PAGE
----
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Old 04-24-2013, 11:33 PM   #1
newer
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What is the mount ?


Hello friends,
In recently,I am learning linux and i encountered a word "mount",at first, i think "mount" means that:"create an interface to use hard disk",for example,if i execute the command "mount /dev/sda1 /mnt/test" successfully,that means the folder named "test" under /mnt is an interface of sda1,when i operate "test",in fact is operating the device "sda1",but after i read more documents about the mount,i realized i was wrong,and too many documents make me confused,now i can't distinguish the relationship of mount,partition and hard disk. someone can help?I need your help!!!
Thanks in advance!!!
best wishes!!!!!
 
Old 04-24-2013, 11:39 PM   #2
syg00
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What you thought is close enough for day-to-day usage. From a terminal, try this (use q to quit the manpage) for a bit of "official" description
Code:
man mount
 
Old 04-25-2013, 12:36 AM   #3
shivaa
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In simple words, in order to access some storage device, you need to create a directory and attach it to the storage device so you can utilize the storage. This process of attachment is called mounting and directory that has attached is called a mount or mount point.

For more details, check below links:
http://linux.die.net/man/8/mount
http://www.tldp.org/LDP/Linux-Filesy.../html/mnt.html
http://fosswire.com/post/2007/04/uni...-mount-points/
 
Old 04-25-2013, 12:55 AM   #4
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Quote:
Originally Posted by syg00 View Post
What you thought is close enough for day-to-day usage. From a terminal, try this (use q to quit the manpage) for a bit of "official" description
Code:
man mount
got it,thanks you very much!!!!
best wishes!!!!
 
Old 04-25-2013, 01:13 AM   #5
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Quote:
Originally Posted by shivaa View Post
In simple words, in order to access some storage device, you need to create a directory and attach it to the storage device so you can utilize the storage. This process of attachment is called mounting and directory that has attached is called a mount or mount point.

For more details, check below links:
http://linux.die.net/man/8/mount
http://www.tldp.org/LDP/Linux-Filesy.../html/mnt.html
http://fosswire.com/post/2007/04/uni...-mount-points/
Thanks very much for your replied,you make me clearer about the concept of mount,and those site which your suggestion are very helpful!!!
Thanks again!!
best wishes!!
 
Old 04-25-2013, 08:08 AM   #6
onebuck
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Member Response

Hi,

Welcome to LQ!
Quote:
Originally Posted by newer View Post
Hello friends,
In recently,I am learning linux and i encountered a word "mount",at first, i think "mount" means that:"create an interface to use hard disk",for example,if i execute the command "mount /dev/sda1 /mnt/test" successfully,that means the folder named "test" under /mnt is an interface of sda1,when i operate "test",in fact is operating the device "sda1",but after i read more documents about the mount,i realized i was wrong,and too many documents make me confused,now i can't distinguish the relationship of mount,partition and hard disk. someone can help?I need your help!!!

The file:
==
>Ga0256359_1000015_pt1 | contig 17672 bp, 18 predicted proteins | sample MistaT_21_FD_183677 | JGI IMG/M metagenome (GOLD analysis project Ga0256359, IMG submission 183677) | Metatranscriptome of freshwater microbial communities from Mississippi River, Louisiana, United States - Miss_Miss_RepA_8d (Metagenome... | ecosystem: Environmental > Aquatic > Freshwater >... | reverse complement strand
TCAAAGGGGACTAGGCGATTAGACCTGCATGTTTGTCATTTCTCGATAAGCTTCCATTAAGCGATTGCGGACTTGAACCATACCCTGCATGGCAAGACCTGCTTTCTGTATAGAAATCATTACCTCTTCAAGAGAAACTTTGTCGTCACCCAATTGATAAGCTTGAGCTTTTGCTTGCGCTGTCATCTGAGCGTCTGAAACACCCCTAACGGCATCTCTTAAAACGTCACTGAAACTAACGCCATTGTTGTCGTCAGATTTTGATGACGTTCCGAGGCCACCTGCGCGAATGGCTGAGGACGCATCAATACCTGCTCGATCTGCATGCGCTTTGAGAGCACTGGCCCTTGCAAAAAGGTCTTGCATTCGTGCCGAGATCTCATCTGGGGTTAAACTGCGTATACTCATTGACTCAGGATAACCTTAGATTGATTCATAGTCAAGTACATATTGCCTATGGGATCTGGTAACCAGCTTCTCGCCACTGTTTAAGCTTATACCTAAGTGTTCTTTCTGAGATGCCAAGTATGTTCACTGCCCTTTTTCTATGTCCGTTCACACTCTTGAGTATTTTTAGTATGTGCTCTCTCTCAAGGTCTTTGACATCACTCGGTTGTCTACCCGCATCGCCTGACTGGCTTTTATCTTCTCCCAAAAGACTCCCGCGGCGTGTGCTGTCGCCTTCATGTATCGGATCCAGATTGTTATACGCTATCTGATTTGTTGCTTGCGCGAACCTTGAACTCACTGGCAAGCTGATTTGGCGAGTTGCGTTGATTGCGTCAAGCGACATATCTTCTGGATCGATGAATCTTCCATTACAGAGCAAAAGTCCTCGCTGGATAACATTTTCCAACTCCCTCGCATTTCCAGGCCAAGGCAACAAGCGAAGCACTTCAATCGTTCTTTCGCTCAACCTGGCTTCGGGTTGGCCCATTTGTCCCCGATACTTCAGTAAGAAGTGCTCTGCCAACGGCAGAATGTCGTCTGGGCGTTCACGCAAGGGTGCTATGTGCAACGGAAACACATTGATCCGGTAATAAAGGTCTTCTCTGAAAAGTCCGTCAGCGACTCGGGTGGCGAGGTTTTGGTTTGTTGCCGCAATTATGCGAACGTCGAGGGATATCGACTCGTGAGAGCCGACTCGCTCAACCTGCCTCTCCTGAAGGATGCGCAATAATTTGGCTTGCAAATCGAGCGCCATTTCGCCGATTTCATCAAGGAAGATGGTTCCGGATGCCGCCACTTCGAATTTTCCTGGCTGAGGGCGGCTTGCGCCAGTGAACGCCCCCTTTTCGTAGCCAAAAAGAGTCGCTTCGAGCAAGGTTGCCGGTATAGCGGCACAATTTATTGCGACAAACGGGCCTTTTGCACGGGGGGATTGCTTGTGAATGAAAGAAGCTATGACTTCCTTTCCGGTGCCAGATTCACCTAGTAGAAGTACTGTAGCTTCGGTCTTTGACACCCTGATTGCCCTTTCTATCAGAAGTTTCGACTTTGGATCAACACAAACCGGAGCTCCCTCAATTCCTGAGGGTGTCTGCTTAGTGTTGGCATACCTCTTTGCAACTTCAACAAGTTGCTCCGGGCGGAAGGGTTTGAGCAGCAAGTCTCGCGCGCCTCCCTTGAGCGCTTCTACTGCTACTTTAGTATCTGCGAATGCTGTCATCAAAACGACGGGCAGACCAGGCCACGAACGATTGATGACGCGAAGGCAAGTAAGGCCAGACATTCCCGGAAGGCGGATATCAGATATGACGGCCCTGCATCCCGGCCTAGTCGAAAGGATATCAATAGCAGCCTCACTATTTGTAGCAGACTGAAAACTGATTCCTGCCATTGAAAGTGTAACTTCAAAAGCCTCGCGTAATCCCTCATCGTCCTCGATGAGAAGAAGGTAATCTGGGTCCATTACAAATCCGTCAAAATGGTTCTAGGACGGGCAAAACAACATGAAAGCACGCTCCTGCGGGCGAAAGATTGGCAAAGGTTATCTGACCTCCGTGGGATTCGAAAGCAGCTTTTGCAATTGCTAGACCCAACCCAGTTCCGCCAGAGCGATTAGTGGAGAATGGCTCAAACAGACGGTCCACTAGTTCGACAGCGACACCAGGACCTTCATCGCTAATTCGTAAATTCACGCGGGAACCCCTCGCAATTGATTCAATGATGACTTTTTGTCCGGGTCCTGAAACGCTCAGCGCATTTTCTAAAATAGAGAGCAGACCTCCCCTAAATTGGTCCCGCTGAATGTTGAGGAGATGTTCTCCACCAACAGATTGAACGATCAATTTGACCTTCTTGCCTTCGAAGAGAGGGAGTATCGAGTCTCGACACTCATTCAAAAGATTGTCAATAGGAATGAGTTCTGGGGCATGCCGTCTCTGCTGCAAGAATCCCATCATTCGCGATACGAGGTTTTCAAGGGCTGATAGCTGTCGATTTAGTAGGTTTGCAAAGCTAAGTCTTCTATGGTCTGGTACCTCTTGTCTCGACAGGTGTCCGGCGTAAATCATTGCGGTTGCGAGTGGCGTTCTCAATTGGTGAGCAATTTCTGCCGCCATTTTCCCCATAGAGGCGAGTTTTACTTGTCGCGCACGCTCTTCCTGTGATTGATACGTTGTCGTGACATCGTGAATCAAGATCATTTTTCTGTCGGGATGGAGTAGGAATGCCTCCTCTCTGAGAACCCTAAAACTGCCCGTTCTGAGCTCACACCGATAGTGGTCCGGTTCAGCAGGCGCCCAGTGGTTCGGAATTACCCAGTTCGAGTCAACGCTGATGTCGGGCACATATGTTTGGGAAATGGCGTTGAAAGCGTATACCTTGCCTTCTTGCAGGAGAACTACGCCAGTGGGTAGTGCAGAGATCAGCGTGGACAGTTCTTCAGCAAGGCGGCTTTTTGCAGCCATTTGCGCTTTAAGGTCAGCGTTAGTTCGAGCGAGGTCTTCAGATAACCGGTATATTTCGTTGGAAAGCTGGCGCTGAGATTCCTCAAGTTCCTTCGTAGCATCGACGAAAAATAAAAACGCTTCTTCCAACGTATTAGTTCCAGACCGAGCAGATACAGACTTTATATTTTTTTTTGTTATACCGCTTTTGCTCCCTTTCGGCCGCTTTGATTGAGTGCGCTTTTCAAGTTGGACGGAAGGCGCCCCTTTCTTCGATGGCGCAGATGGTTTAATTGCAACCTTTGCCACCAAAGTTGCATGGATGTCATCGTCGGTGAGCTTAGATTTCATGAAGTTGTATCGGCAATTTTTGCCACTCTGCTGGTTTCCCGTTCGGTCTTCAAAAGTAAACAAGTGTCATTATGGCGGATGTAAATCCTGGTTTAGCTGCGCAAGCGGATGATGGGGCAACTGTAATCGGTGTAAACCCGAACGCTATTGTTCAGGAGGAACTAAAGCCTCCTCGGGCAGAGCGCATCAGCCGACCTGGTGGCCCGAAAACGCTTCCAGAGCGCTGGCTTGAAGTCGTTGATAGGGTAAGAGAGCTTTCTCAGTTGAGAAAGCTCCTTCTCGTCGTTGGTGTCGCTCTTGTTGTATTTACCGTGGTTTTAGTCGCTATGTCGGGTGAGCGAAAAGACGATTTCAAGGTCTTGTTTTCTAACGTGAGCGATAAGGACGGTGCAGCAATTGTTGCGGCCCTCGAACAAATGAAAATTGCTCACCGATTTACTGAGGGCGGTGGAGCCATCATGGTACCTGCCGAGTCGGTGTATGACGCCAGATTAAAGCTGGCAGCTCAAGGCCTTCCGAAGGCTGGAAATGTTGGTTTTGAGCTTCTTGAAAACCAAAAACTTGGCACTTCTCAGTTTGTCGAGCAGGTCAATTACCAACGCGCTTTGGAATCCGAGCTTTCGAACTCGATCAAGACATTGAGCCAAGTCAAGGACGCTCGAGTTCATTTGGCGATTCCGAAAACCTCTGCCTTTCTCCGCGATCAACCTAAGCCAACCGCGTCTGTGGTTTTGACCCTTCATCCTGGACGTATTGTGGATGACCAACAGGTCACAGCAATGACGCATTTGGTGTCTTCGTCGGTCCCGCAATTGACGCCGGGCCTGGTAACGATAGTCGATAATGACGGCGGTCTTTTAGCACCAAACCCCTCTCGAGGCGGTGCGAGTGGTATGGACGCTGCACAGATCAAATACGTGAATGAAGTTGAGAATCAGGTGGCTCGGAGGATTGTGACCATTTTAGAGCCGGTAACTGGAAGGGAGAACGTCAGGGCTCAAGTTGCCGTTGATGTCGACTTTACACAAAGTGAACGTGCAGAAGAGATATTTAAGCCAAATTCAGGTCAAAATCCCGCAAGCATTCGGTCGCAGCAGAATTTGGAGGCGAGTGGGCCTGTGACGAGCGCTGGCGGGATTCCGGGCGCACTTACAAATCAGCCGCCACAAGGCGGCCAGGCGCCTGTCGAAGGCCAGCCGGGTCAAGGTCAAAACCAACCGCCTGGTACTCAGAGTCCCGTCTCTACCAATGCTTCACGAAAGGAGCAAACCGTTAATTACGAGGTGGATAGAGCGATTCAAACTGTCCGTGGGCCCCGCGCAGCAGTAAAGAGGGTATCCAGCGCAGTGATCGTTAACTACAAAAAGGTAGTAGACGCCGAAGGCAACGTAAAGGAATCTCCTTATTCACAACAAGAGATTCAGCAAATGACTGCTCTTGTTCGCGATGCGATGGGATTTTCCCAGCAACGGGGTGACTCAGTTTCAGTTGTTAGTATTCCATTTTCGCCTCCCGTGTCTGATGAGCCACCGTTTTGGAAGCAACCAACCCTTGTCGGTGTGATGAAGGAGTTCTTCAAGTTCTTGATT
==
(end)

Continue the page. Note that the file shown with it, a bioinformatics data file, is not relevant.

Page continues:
Thanks in advance!!!
best wishes!!!!!
Look at Linux File System &
Quote:
Understanding UNIX/Linux file system:
Part I <- Understanding Linux filesystems
Part II <- Understanding Linux superblock
Part III <- An example of Surviving a Linux Filesystem Failures
Part IV <- Understanding filesystem Inodes
Part V <- Understanding filesystem directories
Part VI <- Understanding UNIX/Linux symbolic (soft) and hard links
Part VII <- Why isn’t it possible to create hard links across file system boundaries?
Rute Tutorial & Exposition is a good guide to help you understand things overall. I suggest that you look at links 2, 3, 7 & 9 below. Other links will help you learn specific topics.

LDP(1) below is a great resource to reference documents for overall learning of Linux specific topics. Learn to rely on this site for specific topics. Basically LDP is a archive of valuable informational Gnu/Linux topics.

Quote:
Just a few links to aid you to gaining some understanding;



1 Linux Documentation Project
2 Rute Tutorial & Exposition
3 Linux Command Guide
4 Bash Beginners Guide
5 Bash Reference Manual
6 Advanced Bash-Scripting Guide
7 Linux Newbie Admin Guide
8 LinuxSelfHelp
9 Utimate Linux Newbie Guide
10 Linux Home Networking
11 Virtualization- Top 10

The above links and others can be found at 'Slackware-Links'. More than just Slackware® links!
Hope this helps!
 
Old 04-25-2013, 09:16 PM   #7
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Quote:
Originally Posted by onebuck View Post
Hi,

Welcome to LQ!


Look at Linux File System & Rute Tutorial & Exposition is a good guide to help you understand things overall. I suggest that you look at links 2, 3, 7 & 9 below. Other links will help you learn specific topics.

LDP(1) below is a great resource to reference documents for overall learning of Linux specific topics. Learn to rely on this site for specific topics. Basically LDP is a archive of valuable informational Gnu/Linux topics.

Hope this helps!
Thank you very much,it's very helpful and useful to a newbie of linux! Thanks again!!
best wishes!!!
 
  


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